Atlantic quiet for now; other basins heat up

By: Levi32 , 4:21 PM GMT on June 17, 2009

Tropical Tidbit from 12:00pm EDT Wednesday, June 17, 2009:

The surface trough and tropical wave complex we were tracking in the western Caribbean yesterday has moved inland over the Yucatan. The trough is already in the southern Bay of Campeche with the wave lingering behind. This is dividing the energy, most of which is staying inland over Central America anyway. Due to somewhat favorable conditions in the southern Bay of Campeche under an upper-level high, the system will be watched over the next 48 hours, but I do not expect significant development of this system.

A low forming off the Carolinas along a frontal boundary will be picked up by a mid-latitude low within 48 hours and swept off to the NE out to sea. Before that happens it may turn into one of those nasty hybrids with tight gales and convection that takes ships by surprise, but despite favorable conditions there is not enough time for this to turn into a sub-tropical system and I don't expect significant development.

Some good news is that behind the mid-latitude storm that will pick up the Carolinas low another shortwave trough will be swinging down from the Great Lakes into the NE US in 5 days. This trough is forecast to dig southward and sit over the eastern seaboard for a few days, dragging a cold front down all the way to Florida. This should provide some much-wanted relief in the form of rain and cooler temperatures to the southeastern states east of Louisiana.

The GFS is continuing to forecast increasing moisture to advect northward from the east Pacific into the western Caribbean and Gulf of Mexico during the 8-15 day time frame. There will be an upper-level weakness over the Gulf of Mexico between the upper high over Texas and the high over the SW Atlantic due to the mean upper trough over the eastern seaboard. We will need to watch the western Caribbean and Gulf of Mexico for tropical trouble trying to come north starting late next week and into early July.

The world-wide tropics may be finally getting their act together. Invest 92E in the eastern Pacific which should be a tropical depression is gradually organizing and has a good shot at getting named. In the west Pacific Invest 98W has been upgraded to TD 03W and may get named as it drifts slowly NE. Invest 90W just to its east near the northern Philippines may develop as well if it gets far enough away from TD 03W. Despite large-scale downward motion due to the MJO, a monsoonal low is forming in the Bay of Bengal, and has been labeled Invest 92B. So while the rest of the world tries to heat up in the tropics, the Atlantic should be void of much activity for the next 5-7 days as the TUTT returns to set up shop in the NW Caribbean, bringing strong wind shear to most of the western Atlantic, Caribbean, and Gulf of Mexico. The Atlantic will see trouble soon enough, possibly as soon as a week from now, so make sure you're ready for the season!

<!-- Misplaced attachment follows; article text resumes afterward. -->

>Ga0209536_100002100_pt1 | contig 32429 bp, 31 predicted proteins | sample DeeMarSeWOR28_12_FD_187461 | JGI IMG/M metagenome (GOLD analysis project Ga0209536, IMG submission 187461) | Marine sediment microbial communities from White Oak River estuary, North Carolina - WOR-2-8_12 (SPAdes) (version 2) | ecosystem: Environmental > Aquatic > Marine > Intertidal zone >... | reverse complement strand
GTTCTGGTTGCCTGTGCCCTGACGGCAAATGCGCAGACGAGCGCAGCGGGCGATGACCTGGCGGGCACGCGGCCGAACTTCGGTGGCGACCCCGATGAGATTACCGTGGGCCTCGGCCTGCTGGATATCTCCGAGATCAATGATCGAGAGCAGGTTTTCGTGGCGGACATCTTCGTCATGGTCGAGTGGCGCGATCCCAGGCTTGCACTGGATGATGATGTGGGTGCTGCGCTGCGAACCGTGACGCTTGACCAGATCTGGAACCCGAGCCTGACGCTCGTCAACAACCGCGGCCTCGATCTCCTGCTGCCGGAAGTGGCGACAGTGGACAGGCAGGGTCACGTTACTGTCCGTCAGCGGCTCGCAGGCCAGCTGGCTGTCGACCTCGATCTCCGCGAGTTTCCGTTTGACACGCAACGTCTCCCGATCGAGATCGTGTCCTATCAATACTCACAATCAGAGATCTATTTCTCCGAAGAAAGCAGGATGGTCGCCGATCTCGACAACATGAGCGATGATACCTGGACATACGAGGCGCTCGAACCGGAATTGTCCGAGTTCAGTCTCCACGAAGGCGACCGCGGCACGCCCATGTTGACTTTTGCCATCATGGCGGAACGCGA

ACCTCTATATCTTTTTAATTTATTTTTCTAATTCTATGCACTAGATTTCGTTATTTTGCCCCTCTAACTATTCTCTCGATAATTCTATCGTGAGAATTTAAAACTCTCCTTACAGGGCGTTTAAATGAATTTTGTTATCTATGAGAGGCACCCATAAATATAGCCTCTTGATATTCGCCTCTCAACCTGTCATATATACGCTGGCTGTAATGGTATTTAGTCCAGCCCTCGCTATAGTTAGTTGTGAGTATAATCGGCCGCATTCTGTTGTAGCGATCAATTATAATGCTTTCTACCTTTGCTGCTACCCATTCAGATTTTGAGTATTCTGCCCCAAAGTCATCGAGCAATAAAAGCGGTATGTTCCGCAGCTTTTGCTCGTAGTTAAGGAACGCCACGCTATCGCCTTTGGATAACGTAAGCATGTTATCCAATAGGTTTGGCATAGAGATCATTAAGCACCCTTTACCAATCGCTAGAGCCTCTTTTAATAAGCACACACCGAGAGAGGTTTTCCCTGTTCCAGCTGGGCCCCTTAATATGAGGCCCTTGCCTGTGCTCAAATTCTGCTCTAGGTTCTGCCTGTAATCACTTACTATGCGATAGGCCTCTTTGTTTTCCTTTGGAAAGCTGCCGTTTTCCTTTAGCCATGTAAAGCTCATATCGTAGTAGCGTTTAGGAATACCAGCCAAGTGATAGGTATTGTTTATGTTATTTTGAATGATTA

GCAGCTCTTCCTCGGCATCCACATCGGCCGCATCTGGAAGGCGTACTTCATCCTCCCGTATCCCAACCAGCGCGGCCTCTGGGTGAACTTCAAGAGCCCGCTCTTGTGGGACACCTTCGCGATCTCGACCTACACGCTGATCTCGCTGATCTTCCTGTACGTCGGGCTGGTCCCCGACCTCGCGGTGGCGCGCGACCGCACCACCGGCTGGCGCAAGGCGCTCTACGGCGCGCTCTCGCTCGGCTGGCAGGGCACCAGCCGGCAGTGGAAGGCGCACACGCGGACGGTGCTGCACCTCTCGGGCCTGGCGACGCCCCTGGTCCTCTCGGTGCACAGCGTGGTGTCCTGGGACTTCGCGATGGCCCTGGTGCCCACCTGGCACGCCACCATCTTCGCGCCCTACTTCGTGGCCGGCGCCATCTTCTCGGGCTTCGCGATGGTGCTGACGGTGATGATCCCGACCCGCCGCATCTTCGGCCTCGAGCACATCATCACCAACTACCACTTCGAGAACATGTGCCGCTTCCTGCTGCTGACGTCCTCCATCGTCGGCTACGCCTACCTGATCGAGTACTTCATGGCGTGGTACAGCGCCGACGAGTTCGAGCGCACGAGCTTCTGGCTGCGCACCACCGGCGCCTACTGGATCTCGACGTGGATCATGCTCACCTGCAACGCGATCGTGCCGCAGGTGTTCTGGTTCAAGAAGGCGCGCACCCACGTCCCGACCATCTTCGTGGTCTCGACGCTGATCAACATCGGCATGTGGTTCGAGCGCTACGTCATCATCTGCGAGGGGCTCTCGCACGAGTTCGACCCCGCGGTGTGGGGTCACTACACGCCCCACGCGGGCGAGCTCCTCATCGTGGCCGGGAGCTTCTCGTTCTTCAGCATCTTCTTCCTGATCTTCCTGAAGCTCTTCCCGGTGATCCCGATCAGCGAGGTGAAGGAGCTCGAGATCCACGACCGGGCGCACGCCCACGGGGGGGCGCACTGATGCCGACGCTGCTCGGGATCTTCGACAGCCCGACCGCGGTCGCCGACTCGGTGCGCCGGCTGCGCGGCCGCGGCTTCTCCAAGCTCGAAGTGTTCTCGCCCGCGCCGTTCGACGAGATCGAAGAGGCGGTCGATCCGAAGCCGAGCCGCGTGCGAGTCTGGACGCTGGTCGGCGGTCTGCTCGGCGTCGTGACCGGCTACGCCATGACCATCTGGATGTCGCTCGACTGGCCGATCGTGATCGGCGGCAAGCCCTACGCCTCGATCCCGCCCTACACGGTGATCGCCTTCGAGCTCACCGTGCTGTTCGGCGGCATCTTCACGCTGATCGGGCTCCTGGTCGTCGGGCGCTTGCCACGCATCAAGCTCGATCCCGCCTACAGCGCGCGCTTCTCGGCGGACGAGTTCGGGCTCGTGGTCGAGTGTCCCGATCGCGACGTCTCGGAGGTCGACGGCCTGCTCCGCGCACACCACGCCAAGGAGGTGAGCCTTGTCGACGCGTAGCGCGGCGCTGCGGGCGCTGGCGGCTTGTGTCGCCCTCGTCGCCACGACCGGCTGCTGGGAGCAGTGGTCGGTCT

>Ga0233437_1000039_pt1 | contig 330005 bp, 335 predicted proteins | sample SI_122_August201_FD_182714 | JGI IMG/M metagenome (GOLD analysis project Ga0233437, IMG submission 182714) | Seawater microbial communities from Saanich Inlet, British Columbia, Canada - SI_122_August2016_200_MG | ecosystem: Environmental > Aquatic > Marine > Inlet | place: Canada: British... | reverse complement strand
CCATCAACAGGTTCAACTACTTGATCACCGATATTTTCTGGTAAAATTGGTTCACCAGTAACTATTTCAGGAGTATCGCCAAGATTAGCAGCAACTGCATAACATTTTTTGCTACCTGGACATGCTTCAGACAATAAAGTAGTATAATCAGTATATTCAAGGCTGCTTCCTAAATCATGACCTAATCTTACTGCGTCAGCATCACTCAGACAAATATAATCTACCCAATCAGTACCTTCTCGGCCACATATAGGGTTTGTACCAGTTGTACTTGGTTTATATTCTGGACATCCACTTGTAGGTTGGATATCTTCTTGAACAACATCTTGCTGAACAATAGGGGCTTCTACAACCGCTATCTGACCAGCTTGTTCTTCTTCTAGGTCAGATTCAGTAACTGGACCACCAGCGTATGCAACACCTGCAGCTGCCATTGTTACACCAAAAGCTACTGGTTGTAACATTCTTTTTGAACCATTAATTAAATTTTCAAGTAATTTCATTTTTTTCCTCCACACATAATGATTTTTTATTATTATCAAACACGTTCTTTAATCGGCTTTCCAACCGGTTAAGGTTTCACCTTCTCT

We shall see what happens!

Caribbean Visible Satellite: (click image for loop)





Another strong tropical wave is ready to exit the African coast. The GFS tries to develop this a little bit in the central Atlantic, but the window of opportunity would be small due to the sub-tropical jet enforcing shear everywhere west of 50W. It's still a bit too early to think much about these waves developing in the eastern Atlantic, but they do need to be watched as they get into the Caribbean down the road.




The views of the author are his/her own and do not necessarily represent the position of The Weather Company or its parent, IBM.

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6. Levi32
6:33 PM GMT on June 17, 2009
I'm sure if I lived down there I would prefer the same lol. Well maybe I'm speaking too soon as I have experienced neither.....hottest temp I've been in was 80ish with 40% humidity.
Member Since: December 31, 1969 Posts: Comments:
5. homelesswanderer
6:30 PM GMT on June 17, 2009
Lol. Now I didnt say I liked it. Just a case of...Rather the devil that know you than the devil that you don't. Its always hot here. Lol.
The other is always up in the air. :)
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4. Levi32
6:27 PM GMT on June 17, 2009
Will do lol. I'm glad you like the heat, because you're going to have it for a while =)
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3. homelesswanderer
5:26 PM GMT on June 17, 2009
Great update Levi. Oh and good morning! Lol. I'm late today. Afternoon here. Lol. I see you mentioned the high over Tx. I know its hotter than Hades here but I'd much rather put up with the heat than hurricanes. From reading Dr. M's blog that seems to put me in the minority. Oh well. The saying goes be careful what you wish for. If you see this high moving or breaking down...Warn Me!! Lol. Have a good one. :)
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2. Levi32
5:08 PM GMT on June 17, 2009
Yup it's a big battle of heat vs cold. Very wet weather for the eastern United States.
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1. upweatherdog
4:37 PM GMT on June 17, 2009
Yep, things could get ative next week. Models show a large ridge of high pressure developing somewhere around the Gulf, causing shear to weaken.

This high pressure setup is going to pump very warm, moist air into my area through the rest of June and July. Looks like I will be dealing with weekly severe weather with any fronts that come through.
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Tropical Tidbits from the Tundra

About Levi32

Masters student in tropical meteorology at FSU. Raised in Alaskan blizzards, but drawn toward tropical cyclones by their superior PGF.

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